The only plus is relative freshness of the items as streams of tour buses pass through daily, depositing hapless tourists sucked into buying stuff here – every single person on our tour bought something, even skeptical old me.
The next stop was a hilltop overlooking the Viñales Valley mogotes (eroded limestone hills). The view of forests and neat farms interspersed with dramatic tree-clad limetone hills and the massive flame of the forest tree in full bloom were stunning. After we’d taken photos though, there was nothing to do but troll the daiquiri stand and stalls selling panama hats, Che berets and t-shirts bearing his earnest visage, leather bracelets and other forms of pointless knickknacks.C
So, there we were in a 300 million year-old Pinar del Río geological region, the oldest in the Caribbean, containing Jurassic dinosaur remains, 70 million year-old ammonite mollusks, and skeletons of extinct giant bears and aboriginal paintings but where did we end up on the longest visit of the tour?
The Mural of Prehistory, which I’m sorry to say is not in the least ancient unless 1959 (when painting began) is pre-history. The mural, impressive only in its size spanning a sheer limestone cliff, is simply executed, broadly sketches out points in the history of evolution, with a nod to the extinct Taino Indians. The only positive was the decent lunch at the restaurant located here.
The mural is disappointing but lunch is okay
After lunch, we visited an interesting tobacco farm, despite its bare fields (tobacco-growing season is around November to March). The tour’s 20 minutes took place in a dirt-floor tobacco drying barn filled rack upon rack of amber hued, aromatic leaves draped on poles between thick beams.
Tobacco farming seems backbreaking as it’s done the traditional way (i.e., without modern machinery). The ground is tilled and tender shoots planted and kept pest- and weed-free. Special care is needed to keep the upper leaves unblemished, as they are used for the binding layer. After the harvest, in February and March, the leaves are dried for three months. The curing process takes place in another barn, and can take up to a year before the leaves are made into cigars.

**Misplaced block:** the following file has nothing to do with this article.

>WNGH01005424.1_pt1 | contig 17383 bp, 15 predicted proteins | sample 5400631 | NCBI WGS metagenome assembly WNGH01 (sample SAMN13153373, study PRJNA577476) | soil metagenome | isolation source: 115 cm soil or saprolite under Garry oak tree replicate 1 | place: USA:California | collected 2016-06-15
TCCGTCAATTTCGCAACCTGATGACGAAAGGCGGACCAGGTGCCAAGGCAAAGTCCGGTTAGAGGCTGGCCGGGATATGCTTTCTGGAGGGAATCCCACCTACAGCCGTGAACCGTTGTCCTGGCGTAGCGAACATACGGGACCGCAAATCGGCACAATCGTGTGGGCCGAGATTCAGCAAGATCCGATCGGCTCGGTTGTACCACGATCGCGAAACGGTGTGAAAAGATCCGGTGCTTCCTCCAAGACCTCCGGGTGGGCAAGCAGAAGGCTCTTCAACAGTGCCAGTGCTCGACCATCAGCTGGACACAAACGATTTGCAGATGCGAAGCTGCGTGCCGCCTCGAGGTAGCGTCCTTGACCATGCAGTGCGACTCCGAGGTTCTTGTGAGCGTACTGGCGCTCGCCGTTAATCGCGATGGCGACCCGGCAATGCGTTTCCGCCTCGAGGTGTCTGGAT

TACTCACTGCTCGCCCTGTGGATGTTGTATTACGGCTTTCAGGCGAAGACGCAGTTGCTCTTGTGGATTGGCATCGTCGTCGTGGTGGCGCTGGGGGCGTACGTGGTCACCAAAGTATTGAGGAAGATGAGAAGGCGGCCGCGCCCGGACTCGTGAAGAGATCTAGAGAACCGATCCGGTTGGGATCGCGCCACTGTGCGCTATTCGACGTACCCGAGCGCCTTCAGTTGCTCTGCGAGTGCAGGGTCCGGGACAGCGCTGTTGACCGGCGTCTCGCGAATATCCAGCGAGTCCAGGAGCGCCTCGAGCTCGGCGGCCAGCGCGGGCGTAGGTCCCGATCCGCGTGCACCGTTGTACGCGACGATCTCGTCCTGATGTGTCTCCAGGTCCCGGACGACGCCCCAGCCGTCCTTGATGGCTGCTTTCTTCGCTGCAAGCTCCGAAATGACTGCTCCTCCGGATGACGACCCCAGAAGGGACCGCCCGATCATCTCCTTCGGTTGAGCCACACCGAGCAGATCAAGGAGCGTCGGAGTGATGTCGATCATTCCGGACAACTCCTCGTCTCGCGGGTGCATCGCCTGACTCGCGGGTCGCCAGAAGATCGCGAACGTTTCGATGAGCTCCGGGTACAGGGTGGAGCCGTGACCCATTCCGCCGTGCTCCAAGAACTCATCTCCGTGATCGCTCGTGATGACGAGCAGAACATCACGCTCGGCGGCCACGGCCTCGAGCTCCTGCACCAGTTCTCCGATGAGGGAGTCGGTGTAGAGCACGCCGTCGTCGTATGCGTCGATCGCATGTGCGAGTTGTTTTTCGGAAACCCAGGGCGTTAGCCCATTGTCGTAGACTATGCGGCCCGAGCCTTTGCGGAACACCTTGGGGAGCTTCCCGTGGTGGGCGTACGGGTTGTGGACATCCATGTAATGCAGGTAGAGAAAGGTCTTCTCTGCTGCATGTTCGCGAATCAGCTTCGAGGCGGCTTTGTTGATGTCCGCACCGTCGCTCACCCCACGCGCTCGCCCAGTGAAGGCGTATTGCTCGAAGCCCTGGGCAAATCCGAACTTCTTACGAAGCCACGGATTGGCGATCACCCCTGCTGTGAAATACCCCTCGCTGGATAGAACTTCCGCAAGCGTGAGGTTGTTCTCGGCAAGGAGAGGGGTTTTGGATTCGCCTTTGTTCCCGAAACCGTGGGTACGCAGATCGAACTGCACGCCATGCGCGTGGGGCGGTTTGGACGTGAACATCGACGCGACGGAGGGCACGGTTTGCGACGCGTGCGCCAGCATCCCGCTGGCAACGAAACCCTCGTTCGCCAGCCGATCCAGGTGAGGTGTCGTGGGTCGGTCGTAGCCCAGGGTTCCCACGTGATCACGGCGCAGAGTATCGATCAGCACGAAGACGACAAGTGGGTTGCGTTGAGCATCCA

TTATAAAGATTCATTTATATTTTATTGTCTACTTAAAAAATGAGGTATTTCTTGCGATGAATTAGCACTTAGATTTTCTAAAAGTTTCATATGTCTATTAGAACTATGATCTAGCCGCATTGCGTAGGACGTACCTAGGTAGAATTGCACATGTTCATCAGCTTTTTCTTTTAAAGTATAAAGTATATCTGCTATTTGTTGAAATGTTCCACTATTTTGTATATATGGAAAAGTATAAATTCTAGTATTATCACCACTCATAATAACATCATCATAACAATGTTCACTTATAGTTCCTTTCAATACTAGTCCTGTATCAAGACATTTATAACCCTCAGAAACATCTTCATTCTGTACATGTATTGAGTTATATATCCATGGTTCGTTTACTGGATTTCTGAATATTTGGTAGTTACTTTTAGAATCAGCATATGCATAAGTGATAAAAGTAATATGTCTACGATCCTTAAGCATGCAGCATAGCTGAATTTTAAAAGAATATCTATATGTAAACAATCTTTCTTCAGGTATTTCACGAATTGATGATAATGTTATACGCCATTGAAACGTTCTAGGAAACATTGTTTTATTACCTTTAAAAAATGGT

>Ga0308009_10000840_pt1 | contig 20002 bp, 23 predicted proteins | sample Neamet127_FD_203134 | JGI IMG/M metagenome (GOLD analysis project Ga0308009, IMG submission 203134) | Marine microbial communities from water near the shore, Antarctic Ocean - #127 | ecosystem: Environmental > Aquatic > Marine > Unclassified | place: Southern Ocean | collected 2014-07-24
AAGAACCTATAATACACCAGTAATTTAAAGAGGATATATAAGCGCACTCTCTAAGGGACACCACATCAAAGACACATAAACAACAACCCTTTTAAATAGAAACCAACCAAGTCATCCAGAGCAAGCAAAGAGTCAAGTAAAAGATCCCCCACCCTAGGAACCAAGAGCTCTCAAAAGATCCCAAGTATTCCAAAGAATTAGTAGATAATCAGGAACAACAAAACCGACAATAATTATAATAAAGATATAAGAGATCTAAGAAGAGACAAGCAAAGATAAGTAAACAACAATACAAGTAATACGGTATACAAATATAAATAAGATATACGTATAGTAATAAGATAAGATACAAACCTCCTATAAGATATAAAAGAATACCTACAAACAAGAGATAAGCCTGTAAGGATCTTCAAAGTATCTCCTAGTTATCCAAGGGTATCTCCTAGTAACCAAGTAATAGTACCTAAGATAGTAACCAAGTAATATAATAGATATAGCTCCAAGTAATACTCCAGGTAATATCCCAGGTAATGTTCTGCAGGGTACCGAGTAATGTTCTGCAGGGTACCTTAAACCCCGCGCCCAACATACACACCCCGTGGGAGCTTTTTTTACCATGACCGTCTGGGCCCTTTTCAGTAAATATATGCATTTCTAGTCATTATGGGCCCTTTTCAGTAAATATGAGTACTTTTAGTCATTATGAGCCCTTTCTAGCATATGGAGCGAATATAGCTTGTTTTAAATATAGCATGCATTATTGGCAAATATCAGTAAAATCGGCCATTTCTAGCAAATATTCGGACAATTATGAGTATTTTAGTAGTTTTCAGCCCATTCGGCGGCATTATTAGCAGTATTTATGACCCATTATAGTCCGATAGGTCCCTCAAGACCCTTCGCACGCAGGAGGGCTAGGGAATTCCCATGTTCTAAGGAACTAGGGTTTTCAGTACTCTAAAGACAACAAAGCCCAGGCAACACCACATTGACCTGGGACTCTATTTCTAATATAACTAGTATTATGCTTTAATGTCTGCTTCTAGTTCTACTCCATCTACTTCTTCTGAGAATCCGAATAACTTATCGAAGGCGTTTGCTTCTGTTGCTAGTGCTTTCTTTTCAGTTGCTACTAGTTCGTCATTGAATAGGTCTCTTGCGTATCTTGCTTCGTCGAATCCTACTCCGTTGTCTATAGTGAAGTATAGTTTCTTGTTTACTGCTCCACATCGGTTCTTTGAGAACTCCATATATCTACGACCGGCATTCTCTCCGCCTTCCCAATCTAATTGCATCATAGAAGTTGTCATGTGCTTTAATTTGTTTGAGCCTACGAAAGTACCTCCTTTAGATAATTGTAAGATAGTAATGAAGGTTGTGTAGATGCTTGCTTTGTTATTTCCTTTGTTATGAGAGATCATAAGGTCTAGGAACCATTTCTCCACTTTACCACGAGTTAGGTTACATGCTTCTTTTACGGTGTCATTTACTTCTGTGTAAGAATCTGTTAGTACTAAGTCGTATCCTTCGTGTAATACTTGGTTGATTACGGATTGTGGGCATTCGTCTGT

In the barn, the farm owner demonstrated how to roll the simplest form of cigars by hand. He carefully stacked the leaves loose enough to allow air flow for the cigar to burn properly, then shaped a handful of the crinkled “filler” leaves into a rough tube. Then he carefully laid out several uniformly-shaped and blemish-free binder leaves, and lay the filler on top. After rolling both sets of leaves into a compact cylinder, he popped it into a mold to form it into a cigar the desired diameter and length. At the end, we were each offered a free cigar.
The limestone cave/tunnel was unremarkable and the 10-minute ride wasn’t worth the 30 minutes’ wait to get into a crowded, painfully slow boat. Our poor guide worked hard to make the mind-numbing boat ride interesting. “Look at that rock, that’s a seahorse! Look over here – a witch!”
It was a relief to emerge though a creeper-lined cave mouth into dazzling sunlight. Some of the tourists had a grand time hopping onto a massive water buffalo for photos and at the small amusement and knick-knack area but other than that, it was a complete yawn.It was the most shopping-oriented tour, with the least stuff worth buying.
And that wrapped up the 7-and-a-half hour tour, including the pickup delays.
Tip- try to get on a tour that has alternatives to tourist traps in Pinar del Río and Viñales valley.Casual street scenes along the way are more rewarding than most of the official stops